1. Promotors: iara prof. Dr. Mark Breusers

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Topics master thesis Social and Cultural Anthropology and CADES

Below is a list of promoters and Master Thesis themes.

It is not a list of titles (unless otherwise mentioned).

1. Promotors:

  • Prof. Dr. Mark Breusers

  • Prof. Dr. Ann Cassiman

  • Prof. Dr. Filip De Boeck

  • Prof. Dr. Renaat Devisch

  • Prof. Dr. Knut Graw

  • Prof. Dr. Steven Van Wolputte


  • Prof. Dr. Patrick Devlieger

  • Prof. Dr. Marie-Claire Foblets

  • Prof. Dr. Philip Hermans

  • Prof. Dr. Johan Leman

  • Prof. Dr. Ching Lin Pang

  • Dr. Noel Salazar

  • Prof. Dr. Christiane Stallaert

  • Prof. Dr. Paul Vandenbroeck

  • Dr. M. Vanlangendonck

2. Themes IARA
Prof. Dr. Mark Breusers

  • Land use practices, property relations regarding natural resources and mobility.

  • Privatisation/commoditisation and (the enclosure/reclaiming of) commons.

  • Land tenure relations and identity.

  • Development encounter (consumption of development/development of consumption), history of development, development and governance/governmentality.

  • Microfinance, credit and debt.

  • Local notions of food security/sovereignty; food security/sovereignty from an anthropological perspective.

  • Farmer-herdsman relations.

  • Colonial ethnography and administration in French West Africa.

  • Other economic anthropological themes (economy, economics and society in historical perspective, property relations, notions of gift and commodity, commodity chain studies/social life of things, organization and meaning of work, consumption and identity, etc…).

  • Geographical focus: Burkina Faso, Ivory Coast, Ethiopia.

Prof. Dr. Ann Cassiman

  • Anthropology of time, space and place (domestic space, urban space, cosmology, landscape, time, material culture, dwelling in rural and urban areas (West-Africa))

  • urbanization, village-city migration; women’s strategies of dealing with urban contexts: networks, cooperatives, trade organizations, household adaptations, housing mutations in urban setting, secondary cities and their own dynamics…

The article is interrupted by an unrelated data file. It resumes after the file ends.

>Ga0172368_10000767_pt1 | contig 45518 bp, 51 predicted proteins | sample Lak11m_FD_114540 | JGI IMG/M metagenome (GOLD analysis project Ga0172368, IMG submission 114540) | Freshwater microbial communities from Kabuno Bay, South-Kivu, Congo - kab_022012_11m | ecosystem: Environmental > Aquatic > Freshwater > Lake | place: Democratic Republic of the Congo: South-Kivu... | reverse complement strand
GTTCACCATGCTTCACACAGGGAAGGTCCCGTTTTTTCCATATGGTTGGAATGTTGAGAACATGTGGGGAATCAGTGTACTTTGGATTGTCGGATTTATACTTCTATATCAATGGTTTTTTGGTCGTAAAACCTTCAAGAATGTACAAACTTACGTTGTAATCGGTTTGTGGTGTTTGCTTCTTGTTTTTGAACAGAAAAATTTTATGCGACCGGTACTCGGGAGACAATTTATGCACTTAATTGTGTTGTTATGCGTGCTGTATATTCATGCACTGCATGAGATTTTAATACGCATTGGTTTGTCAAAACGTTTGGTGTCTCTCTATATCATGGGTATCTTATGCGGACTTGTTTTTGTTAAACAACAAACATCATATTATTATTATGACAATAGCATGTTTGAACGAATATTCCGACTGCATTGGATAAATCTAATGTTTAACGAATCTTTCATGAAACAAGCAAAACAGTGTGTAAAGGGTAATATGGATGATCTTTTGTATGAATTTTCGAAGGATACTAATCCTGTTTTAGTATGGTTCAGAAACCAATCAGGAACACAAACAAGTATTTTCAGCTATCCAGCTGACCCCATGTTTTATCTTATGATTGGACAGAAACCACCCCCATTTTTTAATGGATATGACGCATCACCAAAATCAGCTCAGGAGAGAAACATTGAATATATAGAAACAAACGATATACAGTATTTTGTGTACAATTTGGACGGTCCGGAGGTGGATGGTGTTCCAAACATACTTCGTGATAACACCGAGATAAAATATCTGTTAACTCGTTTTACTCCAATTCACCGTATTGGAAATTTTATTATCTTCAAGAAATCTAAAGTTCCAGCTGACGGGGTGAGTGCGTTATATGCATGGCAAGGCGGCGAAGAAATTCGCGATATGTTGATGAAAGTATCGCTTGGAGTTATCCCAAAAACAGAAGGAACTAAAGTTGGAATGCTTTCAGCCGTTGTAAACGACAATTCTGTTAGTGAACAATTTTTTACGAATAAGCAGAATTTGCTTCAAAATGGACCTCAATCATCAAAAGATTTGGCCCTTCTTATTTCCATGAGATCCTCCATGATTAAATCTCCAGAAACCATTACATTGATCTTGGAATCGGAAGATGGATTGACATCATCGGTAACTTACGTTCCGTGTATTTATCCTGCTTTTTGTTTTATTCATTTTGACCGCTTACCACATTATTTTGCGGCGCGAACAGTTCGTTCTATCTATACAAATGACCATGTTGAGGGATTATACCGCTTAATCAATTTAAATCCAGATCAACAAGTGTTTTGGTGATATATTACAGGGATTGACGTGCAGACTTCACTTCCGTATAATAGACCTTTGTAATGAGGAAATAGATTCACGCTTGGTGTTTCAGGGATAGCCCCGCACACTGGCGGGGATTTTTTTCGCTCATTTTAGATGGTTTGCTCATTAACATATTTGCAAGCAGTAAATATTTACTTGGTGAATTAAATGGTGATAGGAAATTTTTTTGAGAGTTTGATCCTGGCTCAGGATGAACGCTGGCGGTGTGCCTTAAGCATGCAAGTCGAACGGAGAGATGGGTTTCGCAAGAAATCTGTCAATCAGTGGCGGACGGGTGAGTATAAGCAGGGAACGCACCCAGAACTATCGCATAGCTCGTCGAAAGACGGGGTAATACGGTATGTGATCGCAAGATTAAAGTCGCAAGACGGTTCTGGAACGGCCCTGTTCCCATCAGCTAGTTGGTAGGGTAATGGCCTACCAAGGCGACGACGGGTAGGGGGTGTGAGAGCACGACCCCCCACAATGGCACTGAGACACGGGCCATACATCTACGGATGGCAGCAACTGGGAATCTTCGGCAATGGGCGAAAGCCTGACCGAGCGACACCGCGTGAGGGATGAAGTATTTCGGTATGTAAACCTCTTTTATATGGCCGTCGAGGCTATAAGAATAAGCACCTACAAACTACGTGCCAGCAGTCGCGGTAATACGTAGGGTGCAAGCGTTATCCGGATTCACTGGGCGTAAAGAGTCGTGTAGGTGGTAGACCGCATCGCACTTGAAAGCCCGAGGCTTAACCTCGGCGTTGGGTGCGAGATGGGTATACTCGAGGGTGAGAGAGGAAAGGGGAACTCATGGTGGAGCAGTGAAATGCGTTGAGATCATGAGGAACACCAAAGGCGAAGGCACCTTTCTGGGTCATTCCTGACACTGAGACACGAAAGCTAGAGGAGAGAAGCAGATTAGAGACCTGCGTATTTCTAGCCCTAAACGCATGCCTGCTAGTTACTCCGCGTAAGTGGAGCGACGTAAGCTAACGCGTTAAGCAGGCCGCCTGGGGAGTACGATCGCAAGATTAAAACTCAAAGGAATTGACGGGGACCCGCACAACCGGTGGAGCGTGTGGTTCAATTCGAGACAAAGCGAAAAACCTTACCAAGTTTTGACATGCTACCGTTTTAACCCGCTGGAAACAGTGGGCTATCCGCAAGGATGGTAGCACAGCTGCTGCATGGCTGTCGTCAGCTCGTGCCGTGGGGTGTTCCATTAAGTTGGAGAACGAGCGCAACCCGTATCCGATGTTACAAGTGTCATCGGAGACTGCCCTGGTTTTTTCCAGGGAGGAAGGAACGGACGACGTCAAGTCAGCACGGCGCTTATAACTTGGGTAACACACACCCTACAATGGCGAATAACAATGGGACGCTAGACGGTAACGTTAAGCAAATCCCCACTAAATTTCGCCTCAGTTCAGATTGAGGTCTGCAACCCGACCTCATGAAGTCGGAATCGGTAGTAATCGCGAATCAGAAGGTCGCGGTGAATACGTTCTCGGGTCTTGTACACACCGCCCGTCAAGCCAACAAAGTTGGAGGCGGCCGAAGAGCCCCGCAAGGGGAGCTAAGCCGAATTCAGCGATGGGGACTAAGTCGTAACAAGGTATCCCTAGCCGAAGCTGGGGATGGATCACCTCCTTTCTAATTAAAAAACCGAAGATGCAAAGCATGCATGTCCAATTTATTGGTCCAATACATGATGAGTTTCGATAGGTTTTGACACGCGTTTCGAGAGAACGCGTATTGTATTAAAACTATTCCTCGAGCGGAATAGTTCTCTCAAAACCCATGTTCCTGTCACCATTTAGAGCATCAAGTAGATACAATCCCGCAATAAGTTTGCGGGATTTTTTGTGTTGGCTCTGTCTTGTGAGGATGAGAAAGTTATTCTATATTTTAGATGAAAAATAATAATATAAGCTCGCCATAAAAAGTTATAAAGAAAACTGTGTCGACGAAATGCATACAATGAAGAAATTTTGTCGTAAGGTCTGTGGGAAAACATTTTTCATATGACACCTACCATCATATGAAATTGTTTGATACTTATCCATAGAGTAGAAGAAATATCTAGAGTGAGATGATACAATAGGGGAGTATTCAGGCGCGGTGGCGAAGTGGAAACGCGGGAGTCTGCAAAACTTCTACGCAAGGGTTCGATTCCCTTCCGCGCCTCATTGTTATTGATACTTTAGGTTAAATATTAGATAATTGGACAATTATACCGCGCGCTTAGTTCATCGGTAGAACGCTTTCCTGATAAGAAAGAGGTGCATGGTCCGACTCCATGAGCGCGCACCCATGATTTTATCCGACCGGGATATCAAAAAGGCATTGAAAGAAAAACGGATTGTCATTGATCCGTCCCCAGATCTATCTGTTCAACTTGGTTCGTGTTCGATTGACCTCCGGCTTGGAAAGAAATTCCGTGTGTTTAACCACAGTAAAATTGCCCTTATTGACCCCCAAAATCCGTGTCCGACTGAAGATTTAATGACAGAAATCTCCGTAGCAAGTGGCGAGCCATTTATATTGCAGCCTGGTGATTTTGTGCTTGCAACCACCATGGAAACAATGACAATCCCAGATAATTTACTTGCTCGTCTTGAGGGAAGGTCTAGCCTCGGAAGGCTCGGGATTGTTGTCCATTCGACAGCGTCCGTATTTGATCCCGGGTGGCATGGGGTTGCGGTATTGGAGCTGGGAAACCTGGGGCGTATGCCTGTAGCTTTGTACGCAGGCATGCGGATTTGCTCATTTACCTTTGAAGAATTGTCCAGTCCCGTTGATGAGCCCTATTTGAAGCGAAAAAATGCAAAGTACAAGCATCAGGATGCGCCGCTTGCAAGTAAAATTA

• national and international migration in West-Africa (preferably with fieldwork) or the Ghanaian diaspora: the social organization of Ghanaian migrants’ communities in other parts of the world, especially in Belgium (Antwerp, Brussels)

  • anthropological studies of secondary cities in West-Africa

  • material culture; biographies of artifacts, utensils, earthenware, … in rural and urban settings; the commodification of architecture

  • anthropology and ethnographic exhibitions, the representation of cultural production

  • natural resources, land tenure, land property

  • ethnographic studies on parts of Ghana, Burkina Faso: women, children, education, religion, mobility, development, social relations, sexual education, migration, development initiatives

Prof. Dr. Filip De Boeck

  • Processes of state ‘crisis’ and collapse (state vs ‘civil society’, local forms of conflict prevention and resolution, cultural forms of resistance and resiliency)

  • Theorizing Africa, postcolonial studies, cultural studies, subaltern studies

  • Process of globalisation, Africa and the neo-liberal moment, African modernities,

  • Urbanity: cityness in Africa and the Global South

  • Local notions of gift, reciprocity, barter, local appropriations of capitalism, consumption and identity

  • Food, culture and ecology

  • Violence, culture, trauma